Like the Oscars, Without Billy Crystal

14 Oct

Ooh gurrrll, it’s that time of year. The National Book Award finalists were announced yesterday, and you know what that means: Someone needs to hold on to my credit card for the next few weeks. Or at least get me some sort of collar that distributes electric shocks when I go near a Barnes & Noble.

Anywho, since I don’t much care for poetry (whatever, we all have our faults), let’s do what all educated intellectuals do: judge the remaining ten finalists (five fiction, five nonfiction) by totally legitimate metrics, like 100-word summaries, cover art choice and number of stars awarded by customers. (Why, as such a supposedly avid reader, I consistently fail to have ever read anything nominated for an award is beyond me. Probably has something to do with reality television.) I should clarify: I have little doubt all of these books are quite excellent, but since everything I decide to read now has the official one-week timeframe attached to it, a girl’s got to be selective. So…

, by Nicole Krauss

If there were ever an argument that quantity of political ads might in fact influence voting, this is it: I have seen no fewer than three reviews of this book, so the positive cacophony has reached such a crescendo that I feel I must read it in the near future.

The novel consists of four stories, which apparently center on a massive writing desk that resurfaces among different households, whose characters don’t appear to be related to one another except through the existence (analogy? metaphor? symbolism?) of the desk. Sounds like one of those deals where everyone seems separate until by some turn of events you realize they aren’t.

But more than the mystery of the book, I have to admit I’m kind of enthralled by the whole desk thing. I remember years ago reading Stephen King’s memoir-esque On Writing, which documents the author’s (multiple, like…super multiple) years spent writing, in terms of his approach to the process. King devoted either a whole chapter—or just enough of one to stick in my memory—to the notion of the desk: Should it be in the center of the room or against a wall? In front of a window or not? Stacked with notes or free of detritus? I believe the resolution was (obviously) to each his own, but I’ve always remembered the imagery of individual authors sitting down in their individual ways to pen some of the greatest novels in history. (Personally, I’m a laptop-on-the-couch kind of girl).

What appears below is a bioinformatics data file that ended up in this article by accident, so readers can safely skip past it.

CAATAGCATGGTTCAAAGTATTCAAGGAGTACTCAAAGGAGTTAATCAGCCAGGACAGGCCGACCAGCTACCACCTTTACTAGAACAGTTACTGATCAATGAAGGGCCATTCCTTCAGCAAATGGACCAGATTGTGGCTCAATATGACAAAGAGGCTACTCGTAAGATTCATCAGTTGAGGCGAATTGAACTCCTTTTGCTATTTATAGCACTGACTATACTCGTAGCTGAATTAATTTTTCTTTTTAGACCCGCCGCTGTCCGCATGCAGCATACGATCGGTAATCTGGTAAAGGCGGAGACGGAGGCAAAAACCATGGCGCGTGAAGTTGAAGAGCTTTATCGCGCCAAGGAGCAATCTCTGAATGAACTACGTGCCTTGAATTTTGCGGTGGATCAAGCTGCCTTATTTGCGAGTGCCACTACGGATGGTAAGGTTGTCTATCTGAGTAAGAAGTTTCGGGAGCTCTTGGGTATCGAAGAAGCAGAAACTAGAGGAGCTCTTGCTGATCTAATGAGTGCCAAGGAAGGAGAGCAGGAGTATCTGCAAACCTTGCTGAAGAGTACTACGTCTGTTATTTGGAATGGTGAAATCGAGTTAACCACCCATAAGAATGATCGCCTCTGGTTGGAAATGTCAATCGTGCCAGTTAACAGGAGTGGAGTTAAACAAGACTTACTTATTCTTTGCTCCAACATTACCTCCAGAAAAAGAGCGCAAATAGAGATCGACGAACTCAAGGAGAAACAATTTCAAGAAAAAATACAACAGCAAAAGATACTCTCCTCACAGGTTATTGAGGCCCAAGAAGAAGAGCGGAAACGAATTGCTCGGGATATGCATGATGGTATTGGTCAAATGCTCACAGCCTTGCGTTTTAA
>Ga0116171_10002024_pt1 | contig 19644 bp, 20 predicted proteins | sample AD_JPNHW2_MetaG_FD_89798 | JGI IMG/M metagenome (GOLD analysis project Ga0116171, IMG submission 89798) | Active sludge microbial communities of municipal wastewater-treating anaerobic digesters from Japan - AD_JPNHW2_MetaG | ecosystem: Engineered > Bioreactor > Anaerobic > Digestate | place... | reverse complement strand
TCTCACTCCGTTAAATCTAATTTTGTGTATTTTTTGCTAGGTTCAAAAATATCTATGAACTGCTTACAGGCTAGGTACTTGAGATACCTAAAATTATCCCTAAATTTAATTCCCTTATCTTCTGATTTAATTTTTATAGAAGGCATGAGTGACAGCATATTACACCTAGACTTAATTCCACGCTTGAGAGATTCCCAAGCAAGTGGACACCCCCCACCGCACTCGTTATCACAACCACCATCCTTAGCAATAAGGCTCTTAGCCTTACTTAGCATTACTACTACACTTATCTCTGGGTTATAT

So long story short, yes: I’m making my pick based almost not at all on the book itself, and instead on a) the number of reviews I’ve seen and b) an obscure reference to a 2000 Stephen King book I read when I was 15. This is the stuff of science, I tell you.


This book lost me at “Alexis de Tocqueville,” who is ostensibly the inspiration for the lead character in Parrot, French aristocrat Olivier de Garmont. I know I’m smart enough to appreciate historical fiction—in fairness, I actually love de Tocqueville’s nonfiction Democracy in America—but I simply don’t love it. I prefer to keep history and fiction separate, sort of like nacho cheese and birthday cake.

LORD OF MISRULE, by Jaimy Gordon

This book isn’t out yet, and the information available on it is fairly limited, so I have to plead ignorance. All I DO know is that searching for Lord of Misrule first turns up this book, a young adult title about vampires. No thank you.

SO MUCH FOR THAT, by Lionel Shriver

It’s about health care. In case that alone isn’t enough to deter you, the book wasn’t universally heralded by critics; some say it’s a little contrived (though in fairness, how not to be when addressing an issue like health care?) But I don’t know, unless we’re talking nonfiction, book time is when I get to escape real-world problems in favor of fake-world ones. If I wanted to enjoy health-care-inspired fiction, I’d just (re)watch Saw VI.

I HOTEL, by Karen Tei Yamashita

Also a bit of historical fiction, though masked perhaps more cleverly. In reality, the reason I’m not vying for this one is because it seems to be a series of novellas with different characters and voices. I have—perhaps as related to my general inability as of late to appreciate attention-requiring things—a hard time with books where I’m forced to recollect dozens of characters. (Oddly, in life, I have a great memory for both faces and names. Go figure.)

So there you have it: I’m placing my bets, based on little more than a cursory glance at each book, on Great House. I hope, for the sake of all that is intellectual, that I’m wrong and something like I Hotel, which documents the “Yellow Power Movement,” something I’ve never even heard of, wins instead.

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